Are there now so many patents in Silicon Valley that it's impossible to innovate?
Rhodri Marsden reports from the legal frontline
Friday 12 August 2011
On 13 May, a Glasgow software developer, James Thomson, received a package via FedEx. After examining its contents, he fired up his Twitter account to convey some news: "Just got hit by very worrying threat of patent infringement lawsuit."
The letter referred to PCalc, Thomson's highly regarded specialist calculator for the iPhone. Following Apple guidelines, Thomson had included a screen within the app that offered users paid upgrades or extensions to the calculator – extra functionality for engineers or programmers or different colours. But a company based in Texas, called Lodsys, claimed they had invented this way of selling add-ons. With PCalc available through iTunes in the United States, Thomson had unwittingly put himself in the firing line.
This incident caused much disquiet at Apple and many observers questioned whether a vendor merely advertising and selling his own wares was really a patentable idea. But it is just one of thousands of current examples of alleged technological patent infringement in the US. Many believe the legal ramifications will suffocate innovation worldwide. American legislators, for their part, seem either unwilling or unable to address the situation.
Barely a day goes by without a big technology firm having to deal with a new complaint from a disgruntled patent owner. For example, as soon as the corks had finished popping over Spotify's recent launch in the US, a lawsuit was filed by a company called PacketVideo that claimed infringement of its patent of a "device for the distribution of music in digital form". Last month Apple had to pay out $8m (£5m) to a company called Personal Audio after the iPod was deemed to contain its patented "audio program player including a dynamic program selection controller".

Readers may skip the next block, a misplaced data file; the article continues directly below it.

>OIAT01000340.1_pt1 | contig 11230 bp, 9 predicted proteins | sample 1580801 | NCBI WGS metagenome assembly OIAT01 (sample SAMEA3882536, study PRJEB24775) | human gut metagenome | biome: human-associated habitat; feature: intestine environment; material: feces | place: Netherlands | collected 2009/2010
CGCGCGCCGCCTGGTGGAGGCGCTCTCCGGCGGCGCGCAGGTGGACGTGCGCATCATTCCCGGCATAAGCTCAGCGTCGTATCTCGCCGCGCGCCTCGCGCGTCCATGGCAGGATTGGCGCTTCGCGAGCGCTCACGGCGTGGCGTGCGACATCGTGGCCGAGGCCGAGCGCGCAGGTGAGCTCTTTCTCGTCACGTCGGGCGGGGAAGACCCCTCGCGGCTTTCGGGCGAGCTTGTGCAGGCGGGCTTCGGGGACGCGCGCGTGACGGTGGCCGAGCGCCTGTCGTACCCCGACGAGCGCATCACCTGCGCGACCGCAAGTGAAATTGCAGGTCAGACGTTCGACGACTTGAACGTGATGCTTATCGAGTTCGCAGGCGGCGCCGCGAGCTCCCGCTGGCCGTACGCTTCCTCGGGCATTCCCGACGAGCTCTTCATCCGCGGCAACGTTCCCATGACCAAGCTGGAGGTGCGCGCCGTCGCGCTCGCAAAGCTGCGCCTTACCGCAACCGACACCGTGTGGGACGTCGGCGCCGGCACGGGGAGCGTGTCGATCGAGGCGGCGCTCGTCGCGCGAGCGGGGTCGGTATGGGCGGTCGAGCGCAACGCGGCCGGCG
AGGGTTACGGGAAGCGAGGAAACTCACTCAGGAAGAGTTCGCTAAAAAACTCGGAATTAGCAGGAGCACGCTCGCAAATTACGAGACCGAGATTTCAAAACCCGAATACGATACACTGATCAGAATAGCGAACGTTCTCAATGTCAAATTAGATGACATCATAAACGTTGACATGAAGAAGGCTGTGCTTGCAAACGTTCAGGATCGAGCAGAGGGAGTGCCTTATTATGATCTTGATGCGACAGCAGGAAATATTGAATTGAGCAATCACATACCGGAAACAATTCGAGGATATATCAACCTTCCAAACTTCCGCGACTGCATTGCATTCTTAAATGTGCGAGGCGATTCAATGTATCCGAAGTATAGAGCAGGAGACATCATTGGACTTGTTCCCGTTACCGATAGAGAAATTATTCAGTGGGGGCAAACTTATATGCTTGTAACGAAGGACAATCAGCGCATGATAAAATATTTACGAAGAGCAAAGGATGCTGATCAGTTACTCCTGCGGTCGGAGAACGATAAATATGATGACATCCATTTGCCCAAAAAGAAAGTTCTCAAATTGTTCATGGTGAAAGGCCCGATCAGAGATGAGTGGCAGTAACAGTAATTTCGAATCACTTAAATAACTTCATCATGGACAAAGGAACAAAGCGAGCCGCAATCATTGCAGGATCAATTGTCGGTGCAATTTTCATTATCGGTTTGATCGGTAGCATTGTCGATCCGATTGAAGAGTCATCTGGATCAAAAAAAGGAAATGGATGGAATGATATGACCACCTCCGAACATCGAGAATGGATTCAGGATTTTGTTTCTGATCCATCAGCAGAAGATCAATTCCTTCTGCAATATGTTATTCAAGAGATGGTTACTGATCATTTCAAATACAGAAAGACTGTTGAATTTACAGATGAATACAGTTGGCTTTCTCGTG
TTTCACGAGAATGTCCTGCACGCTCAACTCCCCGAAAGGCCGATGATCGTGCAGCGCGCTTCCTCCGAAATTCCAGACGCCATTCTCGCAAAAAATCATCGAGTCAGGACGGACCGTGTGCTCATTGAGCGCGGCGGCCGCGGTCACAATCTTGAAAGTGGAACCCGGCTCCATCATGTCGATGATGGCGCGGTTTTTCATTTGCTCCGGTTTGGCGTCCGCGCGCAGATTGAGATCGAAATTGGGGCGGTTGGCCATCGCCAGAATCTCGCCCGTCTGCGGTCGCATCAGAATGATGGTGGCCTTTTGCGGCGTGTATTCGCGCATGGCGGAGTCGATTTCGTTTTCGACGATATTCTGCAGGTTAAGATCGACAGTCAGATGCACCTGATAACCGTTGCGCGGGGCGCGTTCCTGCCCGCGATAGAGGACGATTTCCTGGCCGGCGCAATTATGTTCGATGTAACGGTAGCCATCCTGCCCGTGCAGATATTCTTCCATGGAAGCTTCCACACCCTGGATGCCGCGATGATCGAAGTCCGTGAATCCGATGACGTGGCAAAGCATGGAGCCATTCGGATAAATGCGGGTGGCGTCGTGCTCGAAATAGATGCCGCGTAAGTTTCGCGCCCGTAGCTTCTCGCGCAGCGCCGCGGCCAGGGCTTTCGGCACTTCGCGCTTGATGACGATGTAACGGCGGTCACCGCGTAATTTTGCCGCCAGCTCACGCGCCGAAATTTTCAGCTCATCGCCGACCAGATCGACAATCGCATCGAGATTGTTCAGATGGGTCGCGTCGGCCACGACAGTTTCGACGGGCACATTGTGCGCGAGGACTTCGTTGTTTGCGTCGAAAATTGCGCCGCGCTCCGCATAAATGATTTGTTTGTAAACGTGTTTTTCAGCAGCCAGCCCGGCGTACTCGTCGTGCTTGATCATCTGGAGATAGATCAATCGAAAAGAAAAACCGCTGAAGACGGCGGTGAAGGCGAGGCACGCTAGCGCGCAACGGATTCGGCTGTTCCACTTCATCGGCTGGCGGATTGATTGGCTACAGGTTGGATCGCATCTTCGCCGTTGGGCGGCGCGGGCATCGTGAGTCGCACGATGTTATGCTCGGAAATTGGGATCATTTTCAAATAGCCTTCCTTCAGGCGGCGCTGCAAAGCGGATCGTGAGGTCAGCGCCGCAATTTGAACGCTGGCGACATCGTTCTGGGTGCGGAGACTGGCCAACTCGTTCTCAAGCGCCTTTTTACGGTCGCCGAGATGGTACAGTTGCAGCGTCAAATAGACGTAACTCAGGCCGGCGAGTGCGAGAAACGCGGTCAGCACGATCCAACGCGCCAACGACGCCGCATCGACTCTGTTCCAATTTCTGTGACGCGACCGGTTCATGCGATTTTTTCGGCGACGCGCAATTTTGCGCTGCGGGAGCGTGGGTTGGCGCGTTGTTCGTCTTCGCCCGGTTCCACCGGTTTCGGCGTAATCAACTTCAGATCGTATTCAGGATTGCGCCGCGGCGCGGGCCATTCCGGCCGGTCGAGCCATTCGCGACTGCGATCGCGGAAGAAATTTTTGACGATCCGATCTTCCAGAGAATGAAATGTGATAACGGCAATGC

But it's not just about patent owners – some perfectly justified – grabbing themselves a chunk of the wealth generated by the technology industry. There's much industry infighting, too. Oracle is suing Google over features of the latter's mobile operating system, Android. Microsoft is also suing Motorola over Android-related issues. Yesterday Apple won a suit in a German court that accused Samsung of copying of the iPad's "look and feel" for its Galaxy tablet. Samsung is gearing up a response amid its much-hyped Galaxy 10.1 tablet being seized by EU customs officials as a result of the case.
Apple is also accusing HTC of infringing 20 of its iPhone-related patents; meanwhile, HTC is countersuing over five patents of theirs.
With the number of US patent lawsuits rising by 20 per cent in the first six months of this year over the same period last year, many people are questioning whether innovation is taking a back seat to litigation. In the world of music and art, copyright is usually a black-and-white issue; you've either copied someone else's work or you haven't. But patents provide a certain amount of scope around your idea and that grey area has become a prime target for legal disputes. "The Patent Office examiners determine the scope of an allowed patent," says Simon Davies, chairman of the computer technology committee of the Chartered Institute of Patent Attorneys. "They don't always get it right."
The accusation levelled against the US Patent and Trademark Office is that they've issued too many patents with too broad a scope for too long. Notable patents from recent history include a "method of refreshing a bread product" (basically toast) and the crustless peanut butter-and-jam sandwich, both approved in 1999.
While these are frivolous examples, the patents covering nebulous business methods and computer-software techniques are causing arguments to flare up; hundreds, if not thousands, of such patents have overlapping remits, thanks partly to a collective rush to patent computer and internet-related ideas as the sector became more commercially significant.